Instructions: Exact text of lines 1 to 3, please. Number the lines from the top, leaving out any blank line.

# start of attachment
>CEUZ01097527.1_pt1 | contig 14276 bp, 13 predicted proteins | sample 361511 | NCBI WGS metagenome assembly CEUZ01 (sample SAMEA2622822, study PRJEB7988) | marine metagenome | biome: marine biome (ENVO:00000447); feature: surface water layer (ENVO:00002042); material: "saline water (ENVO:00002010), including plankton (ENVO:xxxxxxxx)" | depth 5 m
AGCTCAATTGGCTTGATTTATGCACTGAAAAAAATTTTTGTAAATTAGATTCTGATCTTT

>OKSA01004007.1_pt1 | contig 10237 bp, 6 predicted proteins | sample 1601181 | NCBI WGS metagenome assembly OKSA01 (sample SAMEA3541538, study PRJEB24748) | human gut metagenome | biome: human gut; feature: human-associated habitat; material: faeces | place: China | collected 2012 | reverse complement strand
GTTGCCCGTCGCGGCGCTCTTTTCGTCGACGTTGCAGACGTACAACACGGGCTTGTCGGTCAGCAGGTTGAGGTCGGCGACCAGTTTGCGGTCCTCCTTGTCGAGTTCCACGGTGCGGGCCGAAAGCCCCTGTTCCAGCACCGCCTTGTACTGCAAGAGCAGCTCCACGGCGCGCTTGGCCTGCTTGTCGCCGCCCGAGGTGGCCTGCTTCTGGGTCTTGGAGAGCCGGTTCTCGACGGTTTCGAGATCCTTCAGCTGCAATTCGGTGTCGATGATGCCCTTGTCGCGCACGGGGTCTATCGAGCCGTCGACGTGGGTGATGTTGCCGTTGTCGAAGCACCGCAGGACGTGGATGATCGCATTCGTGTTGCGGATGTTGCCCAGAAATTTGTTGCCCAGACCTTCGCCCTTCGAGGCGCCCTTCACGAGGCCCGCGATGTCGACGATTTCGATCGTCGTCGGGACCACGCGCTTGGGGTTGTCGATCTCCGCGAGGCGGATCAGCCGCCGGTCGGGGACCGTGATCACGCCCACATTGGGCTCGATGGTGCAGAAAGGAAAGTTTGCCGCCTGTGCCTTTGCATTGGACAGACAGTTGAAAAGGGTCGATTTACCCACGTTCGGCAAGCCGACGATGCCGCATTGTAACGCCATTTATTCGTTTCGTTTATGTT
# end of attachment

>CEUZ01097527.1_pt1 | contig 14276 bp, 13 predicted proteins | sample 361511 | NCBI WGS metagenome assembly CEUZ01 (sample SAMEA2622822, study PRJEB7988) | marine metagenome | biome: marine biome (ENVO:00000447); feature: surface water layer (ENVO:00002042); material: "saline water (ENVO:00002010), including plankton (ENVO:xxxxxxxx)" | depth 5 m
AGCTCAATTGGCTTGATTTATGCACTGAAAAAAATTTTTGTAAATTAGATTCTGATCTTT

>OKSA01004007.1_pt1 | contig 10237 bp, 6 predicted proteins | sample 1601181 | NCBI WGS metagenome assembly OKSA01 (sample SAMEA3541538, study PRJEB24748) | human gut metagenome | biome: human gut; feature: human-associated habitat; material: faeces | place: China | collected 2012 | reverse complement strand